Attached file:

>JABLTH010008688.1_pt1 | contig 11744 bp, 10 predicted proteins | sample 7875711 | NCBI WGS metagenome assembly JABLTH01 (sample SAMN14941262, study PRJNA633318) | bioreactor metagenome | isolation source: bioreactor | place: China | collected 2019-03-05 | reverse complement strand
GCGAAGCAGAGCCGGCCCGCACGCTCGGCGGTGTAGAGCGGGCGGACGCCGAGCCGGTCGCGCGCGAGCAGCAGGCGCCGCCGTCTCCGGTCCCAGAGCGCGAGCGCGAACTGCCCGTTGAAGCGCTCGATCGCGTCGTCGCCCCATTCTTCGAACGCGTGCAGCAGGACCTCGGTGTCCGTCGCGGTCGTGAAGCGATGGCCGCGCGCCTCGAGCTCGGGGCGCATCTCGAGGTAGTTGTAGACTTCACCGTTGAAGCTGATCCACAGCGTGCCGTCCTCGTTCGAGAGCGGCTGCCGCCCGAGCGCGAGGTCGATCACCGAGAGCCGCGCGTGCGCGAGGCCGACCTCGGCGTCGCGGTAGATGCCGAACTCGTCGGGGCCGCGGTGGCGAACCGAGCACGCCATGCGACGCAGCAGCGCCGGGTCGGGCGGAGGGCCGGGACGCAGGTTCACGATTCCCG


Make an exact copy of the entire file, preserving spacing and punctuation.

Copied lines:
>JABLTH010008688.1_pt1 | contig 11744 bp, 10 predicted proteins | sample 7875711 | NCBI WGS metagenome assembly JABLTH01 (sample SAMN14941262, study PRJNA633318) | bioreactor metagenome | isolation source: bioreactor | place: China | collected 2019-03-05 | reverse complement strand
GCGAAGCAGAGCCGGCCCGCACGCTCGGCGGTGTAGAGCGGGCGGACGCCGAGCCGGTCGCGCGCGAGCAGCAGGCGCCGCCGTCTCCGGTCCCAGAGCGCGAGCGCGAACTGCCCGTTGAAGCGCTCGATCGCGTCGTCGCCCCATTCTTCGAACGCGTGCAGCAGGACCTCGGTGTCCGTCGCGGTCGTGAAGCGATGGCCGCGCGCCTCGAGCTCGGGGCGCATCTCGAGGTAGTTGTAGACTTCACCGTTGAAGCTGATCCACAGCGTGCCGTCCTCGTTCGAGAGCGGCTGCCGCCCGAGCGCGAGGTCGATCACCGAGAGCCGCGCGTGCGCGAGGCCGACCTCGGCGTCGCGGTAGATGCCGAACTCGTCGGGGCCGCGGTGGCGAACCGAGCACGCCATGCGACGCAGCAGCGCCGGGTCGGGCGGAGGGCCGGGACGCAGGTTCACGATTCCCG